• Dying Alone: The likely fate of Gawyn after he is sent off by Eliwys to find and bring back her husband. A bit over a week later Dunworthy and Colin arrive back in time to rescue Kivrin and find Gawyn's horse alone in the nearby forest half-starved with it's reigns caught up in the bushes, still fully saddled but no sign of the rider. They briefly discuss how the horse came to be there; for the reader the implication is that Gawyn was already infected when he left and fell off only a handful of miles from the village. If the fall didn't kill him, the plague and/or exposure to the elements would have.
  • Easy Amnesia: Kivrin's excuse for not knowing her past once she realizes the backstory she'd concocted would fall apart too easily under scrutiny. The fact that she'd spent the preceding few days with a head wound, raving unintelligibly, helps quite a bit.
  • Everybody's Dead, Dave: All the towns in the area in the Middle Ages. All of them. Dunworthy and Colin stumble upon one where corpses filled the street... At least in Kivrin's village, everyone got buried.
  • Face of a Thug: Father Roche, which plays a big part of the story. When Kivrin is delirious, she thinks she sees two people, one with a savage face of a brigand and one with a kindly face. It's not until much later that she finally figures out that they were both Roche.
  • For Doom the Bell Tolls: The abbreviated funeral rites instituted for the Black Death require that the church bell be tolled after each burial: nine times for a man, thrice for a woman and once for a child. Professor Dunworthy finally finds Kivrin while she is tolling the bell for Father Roche.
  • Gentle Giant: Kivrin repeatedly describes Roche as having enormous hands, and very late in the story mentions how much smaller she is than him. Kivrin is also repeatedly struck by how patient and gentle Roche is. After his death, it's explicitly said that he's simply too big for three people (two of whom are, admittedly, very ill) to bury.
  • Gilligan Cut: A non-comedic version, somehow. In one of the last of Kivrin's entries on her corder, she angrily rages against the heavens that she won't let Agnes fall to the plague. Then the reader turns the page, and Agnes dies in the very first sentence.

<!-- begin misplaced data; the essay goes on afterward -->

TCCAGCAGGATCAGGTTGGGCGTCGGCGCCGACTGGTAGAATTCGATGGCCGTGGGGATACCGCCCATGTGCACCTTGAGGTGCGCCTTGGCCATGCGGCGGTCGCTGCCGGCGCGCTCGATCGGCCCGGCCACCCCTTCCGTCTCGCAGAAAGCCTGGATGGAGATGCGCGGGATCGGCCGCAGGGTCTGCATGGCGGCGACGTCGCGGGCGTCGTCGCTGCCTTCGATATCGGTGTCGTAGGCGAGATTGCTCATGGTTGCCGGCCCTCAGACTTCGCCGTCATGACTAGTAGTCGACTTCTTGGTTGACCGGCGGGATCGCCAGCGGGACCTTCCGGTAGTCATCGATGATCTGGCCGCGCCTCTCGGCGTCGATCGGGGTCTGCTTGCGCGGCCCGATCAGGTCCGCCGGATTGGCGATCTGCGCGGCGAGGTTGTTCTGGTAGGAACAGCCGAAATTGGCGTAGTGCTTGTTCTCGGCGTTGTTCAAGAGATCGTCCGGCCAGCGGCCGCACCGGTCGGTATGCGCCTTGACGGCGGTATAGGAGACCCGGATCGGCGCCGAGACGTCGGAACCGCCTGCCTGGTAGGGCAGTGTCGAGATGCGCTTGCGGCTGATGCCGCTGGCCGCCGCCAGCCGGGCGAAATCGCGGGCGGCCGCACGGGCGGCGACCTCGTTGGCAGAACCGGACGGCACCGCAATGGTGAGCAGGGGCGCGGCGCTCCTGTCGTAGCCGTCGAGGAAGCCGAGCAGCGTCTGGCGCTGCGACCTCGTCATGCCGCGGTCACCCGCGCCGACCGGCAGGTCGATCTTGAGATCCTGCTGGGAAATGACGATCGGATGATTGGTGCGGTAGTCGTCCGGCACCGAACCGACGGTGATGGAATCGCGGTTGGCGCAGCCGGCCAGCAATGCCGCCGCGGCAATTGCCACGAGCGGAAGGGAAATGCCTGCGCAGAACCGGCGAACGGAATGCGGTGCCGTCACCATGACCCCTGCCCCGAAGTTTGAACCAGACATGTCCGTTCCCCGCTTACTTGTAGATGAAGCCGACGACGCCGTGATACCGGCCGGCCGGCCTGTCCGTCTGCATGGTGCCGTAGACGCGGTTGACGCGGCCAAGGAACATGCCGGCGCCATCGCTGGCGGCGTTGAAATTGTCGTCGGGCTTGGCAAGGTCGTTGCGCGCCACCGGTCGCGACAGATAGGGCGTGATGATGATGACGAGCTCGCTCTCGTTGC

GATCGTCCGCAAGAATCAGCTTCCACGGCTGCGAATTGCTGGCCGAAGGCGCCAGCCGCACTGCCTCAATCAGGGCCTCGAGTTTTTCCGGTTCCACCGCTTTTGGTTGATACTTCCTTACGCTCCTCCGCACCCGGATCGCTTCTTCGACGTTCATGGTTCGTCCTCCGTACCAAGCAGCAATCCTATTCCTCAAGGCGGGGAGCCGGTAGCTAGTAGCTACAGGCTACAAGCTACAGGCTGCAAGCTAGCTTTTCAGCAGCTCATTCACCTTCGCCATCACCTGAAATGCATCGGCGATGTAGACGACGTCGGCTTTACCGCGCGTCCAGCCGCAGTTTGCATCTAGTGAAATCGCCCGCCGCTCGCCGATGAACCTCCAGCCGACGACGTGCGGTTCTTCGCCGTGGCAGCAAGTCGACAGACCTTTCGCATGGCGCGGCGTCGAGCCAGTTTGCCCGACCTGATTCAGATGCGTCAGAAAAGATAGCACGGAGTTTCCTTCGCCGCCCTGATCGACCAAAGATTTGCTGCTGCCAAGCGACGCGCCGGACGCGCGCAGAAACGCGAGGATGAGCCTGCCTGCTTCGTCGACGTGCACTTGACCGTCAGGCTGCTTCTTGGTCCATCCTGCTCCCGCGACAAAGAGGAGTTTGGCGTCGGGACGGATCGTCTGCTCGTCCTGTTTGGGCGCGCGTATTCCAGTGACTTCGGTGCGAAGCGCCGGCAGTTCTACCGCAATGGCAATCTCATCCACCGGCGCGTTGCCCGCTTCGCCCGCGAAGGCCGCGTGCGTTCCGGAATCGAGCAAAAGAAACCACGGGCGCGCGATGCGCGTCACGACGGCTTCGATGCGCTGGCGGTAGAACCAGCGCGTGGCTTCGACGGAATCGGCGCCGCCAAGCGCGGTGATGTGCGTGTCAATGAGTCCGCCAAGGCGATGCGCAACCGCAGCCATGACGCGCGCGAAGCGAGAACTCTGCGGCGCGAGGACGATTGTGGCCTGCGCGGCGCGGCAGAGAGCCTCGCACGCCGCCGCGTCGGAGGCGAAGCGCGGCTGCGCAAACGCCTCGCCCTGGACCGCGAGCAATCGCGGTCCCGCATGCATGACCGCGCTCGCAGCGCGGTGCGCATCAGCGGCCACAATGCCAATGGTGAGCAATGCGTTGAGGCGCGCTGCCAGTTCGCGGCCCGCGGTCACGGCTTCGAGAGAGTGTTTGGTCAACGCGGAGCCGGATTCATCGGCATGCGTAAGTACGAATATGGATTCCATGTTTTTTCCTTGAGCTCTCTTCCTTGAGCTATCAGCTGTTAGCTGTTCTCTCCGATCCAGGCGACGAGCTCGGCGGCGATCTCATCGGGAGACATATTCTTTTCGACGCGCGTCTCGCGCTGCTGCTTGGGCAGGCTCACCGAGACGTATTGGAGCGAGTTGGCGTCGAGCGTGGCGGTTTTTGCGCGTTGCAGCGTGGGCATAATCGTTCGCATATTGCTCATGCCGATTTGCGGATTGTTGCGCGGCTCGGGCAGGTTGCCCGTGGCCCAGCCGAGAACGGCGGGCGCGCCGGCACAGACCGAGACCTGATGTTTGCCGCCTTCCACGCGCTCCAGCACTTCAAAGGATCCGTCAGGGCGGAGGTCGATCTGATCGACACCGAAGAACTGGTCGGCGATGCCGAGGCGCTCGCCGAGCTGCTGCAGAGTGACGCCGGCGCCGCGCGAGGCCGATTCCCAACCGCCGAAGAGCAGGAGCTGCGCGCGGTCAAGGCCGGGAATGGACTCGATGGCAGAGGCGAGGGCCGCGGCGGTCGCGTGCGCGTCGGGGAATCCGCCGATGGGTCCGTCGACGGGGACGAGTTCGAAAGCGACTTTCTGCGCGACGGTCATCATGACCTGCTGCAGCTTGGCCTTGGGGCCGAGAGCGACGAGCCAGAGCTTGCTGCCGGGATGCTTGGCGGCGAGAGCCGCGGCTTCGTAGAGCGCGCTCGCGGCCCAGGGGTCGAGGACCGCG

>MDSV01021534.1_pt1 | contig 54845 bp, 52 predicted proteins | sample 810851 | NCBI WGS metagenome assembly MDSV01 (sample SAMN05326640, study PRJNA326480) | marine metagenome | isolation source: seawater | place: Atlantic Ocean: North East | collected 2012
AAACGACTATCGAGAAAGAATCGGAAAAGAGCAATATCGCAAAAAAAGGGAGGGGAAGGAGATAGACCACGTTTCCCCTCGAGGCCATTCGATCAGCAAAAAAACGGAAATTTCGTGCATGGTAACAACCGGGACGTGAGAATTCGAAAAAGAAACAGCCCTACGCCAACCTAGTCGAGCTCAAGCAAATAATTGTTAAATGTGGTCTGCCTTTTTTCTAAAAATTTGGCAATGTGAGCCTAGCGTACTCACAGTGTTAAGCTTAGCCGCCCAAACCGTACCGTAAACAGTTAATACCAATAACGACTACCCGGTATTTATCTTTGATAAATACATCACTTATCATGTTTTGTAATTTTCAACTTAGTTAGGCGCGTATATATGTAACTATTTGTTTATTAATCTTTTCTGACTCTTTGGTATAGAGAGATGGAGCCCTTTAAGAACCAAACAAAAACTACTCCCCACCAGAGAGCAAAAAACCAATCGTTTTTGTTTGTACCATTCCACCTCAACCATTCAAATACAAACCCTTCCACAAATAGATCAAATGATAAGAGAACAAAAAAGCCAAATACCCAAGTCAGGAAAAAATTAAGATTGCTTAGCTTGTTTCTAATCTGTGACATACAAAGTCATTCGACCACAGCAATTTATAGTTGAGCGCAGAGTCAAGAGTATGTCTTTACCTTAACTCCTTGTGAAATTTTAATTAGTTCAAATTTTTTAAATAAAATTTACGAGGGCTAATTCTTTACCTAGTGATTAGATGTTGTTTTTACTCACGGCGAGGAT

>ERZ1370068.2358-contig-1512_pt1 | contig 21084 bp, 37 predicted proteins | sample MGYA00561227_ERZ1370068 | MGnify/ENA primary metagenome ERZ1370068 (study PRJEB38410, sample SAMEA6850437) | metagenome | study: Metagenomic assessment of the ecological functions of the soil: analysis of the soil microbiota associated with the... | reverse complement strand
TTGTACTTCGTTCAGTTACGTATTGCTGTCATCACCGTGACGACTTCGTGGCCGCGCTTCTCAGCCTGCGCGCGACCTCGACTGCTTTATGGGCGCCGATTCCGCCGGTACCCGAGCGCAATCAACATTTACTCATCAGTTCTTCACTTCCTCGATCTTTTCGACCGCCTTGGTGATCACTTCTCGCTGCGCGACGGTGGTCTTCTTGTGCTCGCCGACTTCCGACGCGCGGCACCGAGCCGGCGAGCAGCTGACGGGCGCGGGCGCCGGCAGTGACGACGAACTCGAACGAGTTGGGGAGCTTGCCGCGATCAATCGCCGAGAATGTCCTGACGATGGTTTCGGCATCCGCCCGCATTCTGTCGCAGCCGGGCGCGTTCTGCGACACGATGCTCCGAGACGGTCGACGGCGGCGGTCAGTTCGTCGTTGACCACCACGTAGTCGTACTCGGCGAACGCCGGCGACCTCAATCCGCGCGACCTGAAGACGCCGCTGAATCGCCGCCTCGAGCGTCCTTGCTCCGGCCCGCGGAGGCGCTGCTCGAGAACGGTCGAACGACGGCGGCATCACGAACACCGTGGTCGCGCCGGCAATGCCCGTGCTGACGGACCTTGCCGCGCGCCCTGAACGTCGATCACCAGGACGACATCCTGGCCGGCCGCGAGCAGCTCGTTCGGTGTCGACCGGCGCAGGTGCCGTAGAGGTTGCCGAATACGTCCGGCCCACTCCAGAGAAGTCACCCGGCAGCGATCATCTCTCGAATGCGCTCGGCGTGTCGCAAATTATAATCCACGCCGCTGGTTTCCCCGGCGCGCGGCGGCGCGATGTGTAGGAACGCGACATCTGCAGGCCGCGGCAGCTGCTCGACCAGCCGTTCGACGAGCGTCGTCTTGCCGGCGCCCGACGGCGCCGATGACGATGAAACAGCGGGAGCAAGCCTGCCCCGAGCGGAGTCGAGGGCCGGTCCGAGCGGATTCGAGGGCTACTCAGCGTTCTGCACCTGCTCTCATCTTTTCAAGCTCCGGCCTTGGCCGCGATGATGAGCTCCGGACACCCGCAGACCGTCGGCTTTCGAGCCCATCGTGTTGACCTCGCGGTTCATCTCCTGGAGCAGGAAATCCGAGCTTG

• Good Shepherd: Roche.
  • Homage: Little Red Riding Hood: Kivrin compares Agnes in her red cape to little red riding hood. Agnes does seem to have a preoccupation with the wolves in the forest. Agnes may well have been infected by her hound Blackie- the first plague victim. She gets sick while looking for the dog's grave at the edge of the forest in her red cloak.
  • Hope Spot: Rosemund seems to fully recover, and Kivrin plans for her, Roche and Rosemund to flee to plague-free Scotland. Doesn't last long.
  • Horror Doesn't Settle for Simple Tuesday: Real Life example: The Black Death hit Oxford at Christmastime.
  • Infant Immortality: Nope.
  • Ironic Echo: Several: "The Middle Ages are a ten", "backup"...
  • Language Drift: Played straight. As part of her preparations for traveling to the 14th century Kivrin is required to learn Middle English, plus also Church Latin, Norman French and Old German. In addition she has a translator installed which is supposed to automatically translate the words she hears plus her own speech when she talks. Things go awry almost immediately - the Middle English she learnt is totally off on pronunciation which the contemps cannot understand and it takes several days for the translator to build up enough vocabulary to start translating for her (she at least does manage to use some Latin with Father Roche). It's not helped that in the time period there are separate dialects of Middle English in use - the upper classes have a French-syle inflection in their speech whereas the peasantry (such as Maisry) still have a Saxon-influenced dialect.